Bernie Madoff’s Ponzi play: If it’s too good to be true, it isn’t true

by Kurt Schulzke on December 12, 2008

Every time I think I’ve seen the biggest scam ever, a bigger one comes galloping over the horizon.  Well, I take it back.  Bernie Madoff’s is dwarfed by TARP.  Let’s call Bernie’s the biggest scam by a single individual.  Fifty billion dollars is enough to put a dent in almost anyone’s checking account.

For lay readers, the document currently circulating as Madoff’s “indictment” is not an indictment in technical legal terms.  Indictments are handed down by grand juries.  This document is a criminal complaint filed with the court by a single complainant who, in Madoff’s case, happens to be an FBI agent.  An indictment may follow.  Whatever the nature of the document, the key lesson for readers is one that American investors, especially, seem reluctant to internalize.

Deals that seem too good to be true usually are, now matter which “savvy guy” is in charge.  In Madoff’s case, lots of otherwise smart investors apparently got it in their heads that Madoff was beating the market by cheating.  They thought, as otherwise intelligent people often do, that because Madoff was such a savvy guy — after all, he was a founder of Nasdaq! — he must have some fancy market mojo to get past those SEC and FBI stormtroopers to steal the goodies.  “Use the force, Bernie!,” or some such nonsense.

More specifically, as Henry Blodget writes, some of his investors figured that Bernie was getting such high returns by trading on inside information.  He may have been doing some of that, too. Yet the complaint suggests that Madoff’s was mostly just the biggest, fattest one-player Ponzi scheme of all time.

Lesson?  Unless you’re a governor sitting on a U.S. Senate appointment, there is no free lunch.  No matter how “savvy” your broker or investment advisor, if he or she promises stratospheric returns, know that they come with stratospheric risk.  Risk and return run together.  When returns go up, so do the risks.  Returns on cocaine distribution are outrageous, but so are the risks.  Don’t invest unless you understand the source and nature of the risk.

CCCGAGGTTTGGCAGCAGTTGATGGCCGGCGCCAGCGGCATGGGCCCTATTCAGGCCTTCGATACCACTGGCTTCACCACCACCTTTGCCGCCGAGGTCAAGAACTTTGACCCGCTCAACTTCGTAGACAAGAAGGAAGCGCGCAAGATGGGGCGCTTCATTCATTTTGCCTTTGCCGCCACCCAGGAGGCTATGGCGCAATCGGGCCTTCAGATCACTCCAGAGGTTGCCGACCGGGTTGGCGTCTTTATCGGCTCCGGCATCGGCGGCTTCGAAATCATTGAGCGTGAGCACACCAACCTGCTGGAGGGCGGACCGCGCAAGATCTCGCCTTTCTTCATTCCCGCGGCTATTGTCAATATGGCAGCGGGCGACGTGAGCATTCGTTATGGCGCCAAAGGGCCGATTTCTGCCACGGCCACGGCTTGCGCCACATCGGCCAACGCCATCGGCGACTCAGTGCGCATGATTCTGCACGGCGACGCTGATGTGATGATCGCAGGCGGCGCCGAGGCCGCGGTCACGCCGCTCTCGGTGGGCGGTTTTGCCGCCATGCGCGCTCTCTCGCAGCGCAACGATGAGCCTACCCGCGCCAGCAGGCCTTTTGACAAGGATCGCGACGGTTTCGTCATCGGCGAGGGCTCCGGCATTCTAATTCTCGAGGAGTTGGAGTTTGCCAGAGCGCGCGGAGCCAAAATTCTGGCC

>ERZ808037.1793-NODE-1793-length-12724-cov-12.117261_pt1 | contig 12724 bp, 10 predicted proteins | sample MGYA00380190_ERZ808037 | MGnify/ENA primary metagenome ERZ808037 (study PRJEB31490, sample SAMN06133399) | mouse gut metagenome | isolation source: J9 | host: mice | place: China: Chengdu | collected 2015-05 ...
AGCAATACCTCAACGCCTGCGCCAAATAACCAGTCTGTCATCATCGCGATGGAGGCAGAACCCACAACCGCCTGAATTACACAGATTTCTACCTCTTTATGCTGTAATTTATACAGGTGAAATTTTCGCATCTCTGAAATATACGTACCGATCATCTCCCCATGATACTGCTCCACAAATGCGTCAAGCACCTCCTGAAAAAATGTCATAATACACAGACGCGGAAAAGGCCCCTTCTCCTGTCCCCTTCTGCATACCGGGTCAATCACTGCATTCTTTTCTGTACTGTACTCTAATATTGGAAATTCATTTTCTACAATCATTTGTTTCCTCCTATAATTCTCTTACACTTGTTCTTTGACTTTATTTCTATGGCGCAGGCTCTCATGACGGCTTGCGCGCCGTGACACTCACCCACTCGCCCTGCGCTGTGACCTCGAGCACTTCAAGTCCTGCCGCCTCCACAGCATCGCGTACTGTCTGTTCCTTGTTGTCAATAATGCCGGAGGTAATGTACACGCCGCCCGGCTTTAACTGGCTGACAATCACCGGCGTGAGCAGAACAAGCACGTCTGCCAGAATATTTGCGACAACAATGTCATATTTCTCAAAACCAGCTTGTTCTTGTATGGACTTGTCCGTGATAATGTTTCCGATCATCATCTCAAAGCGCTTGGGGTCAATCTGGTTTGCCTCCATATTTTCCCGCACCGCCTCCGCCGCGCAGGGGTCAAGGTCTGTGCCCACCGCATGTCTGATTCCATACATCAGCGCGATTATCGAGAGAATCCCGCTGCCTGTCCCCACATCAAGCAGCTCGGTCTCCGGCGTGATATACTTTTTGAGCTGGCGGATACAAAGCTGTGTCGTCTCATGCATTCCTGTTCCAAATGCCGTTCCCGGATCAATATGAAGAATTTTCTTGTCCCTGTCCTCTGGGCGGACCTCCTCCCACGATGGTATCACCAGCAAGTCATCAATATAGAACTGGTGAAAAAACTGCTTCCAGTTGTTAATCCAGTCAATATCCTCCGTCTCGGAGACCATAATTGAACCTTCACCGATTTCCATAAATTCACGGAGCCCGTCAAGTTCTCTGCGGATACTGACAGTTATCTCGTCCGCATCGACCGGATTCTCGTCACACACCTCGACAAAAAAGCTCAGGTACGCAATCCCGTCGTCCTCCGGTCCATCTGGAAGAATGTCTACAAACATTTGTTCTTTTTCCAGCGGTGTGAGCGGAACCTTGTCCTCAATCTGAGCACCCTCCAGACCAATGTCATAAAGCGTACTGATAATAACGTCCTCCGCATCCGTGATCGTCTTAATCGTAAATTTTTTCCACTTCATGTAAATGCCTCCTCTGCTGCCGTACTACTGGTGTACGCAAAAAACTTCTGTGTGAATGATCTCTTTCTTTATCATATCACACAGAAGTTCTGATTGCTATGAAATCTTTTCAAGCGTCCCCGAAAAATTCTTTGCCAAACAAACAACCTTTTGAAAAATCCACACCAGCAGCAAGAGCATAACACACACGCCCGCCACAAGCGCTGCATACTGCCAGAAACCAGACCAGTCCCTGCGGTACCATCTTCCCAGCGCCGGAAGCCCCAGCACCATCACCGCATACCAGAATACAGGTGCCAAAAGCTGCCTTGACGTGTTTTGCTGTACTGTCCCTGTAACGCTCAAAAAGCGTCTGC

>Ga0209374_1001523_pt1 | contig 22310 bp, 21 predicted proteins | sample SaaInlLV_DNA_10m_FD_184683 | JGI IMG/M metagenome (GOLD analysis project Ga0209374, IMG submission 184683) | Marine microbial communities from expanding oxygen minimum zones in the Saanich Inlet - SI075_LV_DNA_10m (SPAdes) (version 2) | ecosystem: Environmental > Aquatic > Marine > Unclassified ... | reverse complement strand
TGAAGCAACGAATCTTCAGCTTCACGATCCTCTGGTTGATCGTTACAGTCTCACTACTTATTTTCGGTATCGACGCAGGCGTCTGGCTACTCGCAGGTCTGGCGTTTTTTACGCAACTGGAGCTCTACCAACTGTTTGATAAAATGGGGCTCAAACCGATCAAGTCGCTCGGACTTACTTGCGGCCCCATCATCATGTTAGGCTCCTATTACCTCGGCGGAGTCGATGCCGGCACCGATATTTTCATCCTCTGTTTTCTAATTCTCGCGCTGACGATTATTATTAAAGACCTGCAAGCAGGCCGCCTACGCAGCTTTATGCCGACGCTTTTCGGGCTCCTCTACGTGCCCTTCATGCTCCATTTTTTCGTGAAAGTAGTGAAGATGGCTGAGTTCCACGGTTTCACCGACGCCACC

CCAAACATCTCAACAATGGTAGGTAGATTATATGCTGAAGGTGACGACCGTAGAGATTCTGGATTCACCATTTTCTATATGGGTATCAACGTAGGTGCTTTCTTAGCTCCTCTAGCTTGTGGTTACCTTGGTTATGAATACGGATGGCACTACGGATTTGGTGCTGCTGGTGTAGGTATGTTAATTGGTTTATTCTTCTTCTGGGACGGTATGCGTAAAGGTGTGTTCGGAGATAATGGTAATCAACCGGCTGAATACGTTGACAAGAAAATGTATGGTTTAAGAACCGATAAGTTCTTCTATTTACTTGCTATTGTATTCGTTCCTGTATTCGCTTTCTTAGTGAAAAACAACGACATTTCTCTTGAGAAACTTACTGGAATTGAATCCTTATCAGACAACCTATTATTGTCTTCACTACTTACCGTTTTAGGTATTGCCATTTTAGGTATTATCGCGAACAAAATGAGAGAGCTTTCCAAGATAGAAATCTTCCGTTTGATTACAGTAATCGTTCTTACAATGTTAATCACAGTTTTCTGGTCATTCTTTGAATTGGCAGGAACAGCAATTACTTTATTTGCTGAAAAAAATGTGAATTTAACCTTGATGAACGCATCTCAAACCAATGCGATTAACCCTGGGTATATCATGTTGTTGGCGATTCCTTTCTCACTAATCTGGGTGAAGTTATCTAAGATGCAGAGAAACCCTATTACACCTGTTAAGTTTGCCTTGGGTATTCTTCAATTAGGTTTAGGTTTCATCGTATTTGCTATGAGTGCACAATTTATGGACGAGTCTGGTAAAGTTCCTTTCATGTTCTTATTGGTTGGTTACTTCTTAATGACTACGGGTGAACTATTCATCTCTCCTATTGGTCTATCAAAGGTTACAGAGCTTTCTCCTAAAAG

In the Madoff case, it appears that Madoff’s investors trusted Madoff so completely that they figured they were exempt from responsible risk analysis and from demanding real internal controls over the fund.  Rule of thumb: In the world of finance and politics, those who are trusted the most are the most dangerous.

Savvy investors should demand rigorous internal controls, including a division of responsibilities among fund managers such that at least two pairs of eyes monitor all of the essential moving parts of the deal. The complaint excerpt shown below highlights the problem.  It suggests that no one but Madoff ever saw the books of his investment advisory scheme.  Don’t let it happen to you!

Investors could have saved themselves (and Madoff) by insisting on a process in which Madoff shared custody of the books, including bank and other financial account statements, with someone else, preferably someone independent of Madoff.  It’s a mystery why they did not do this.  Perhaps it was that they just didn’t want to know how he was actually generating those returns.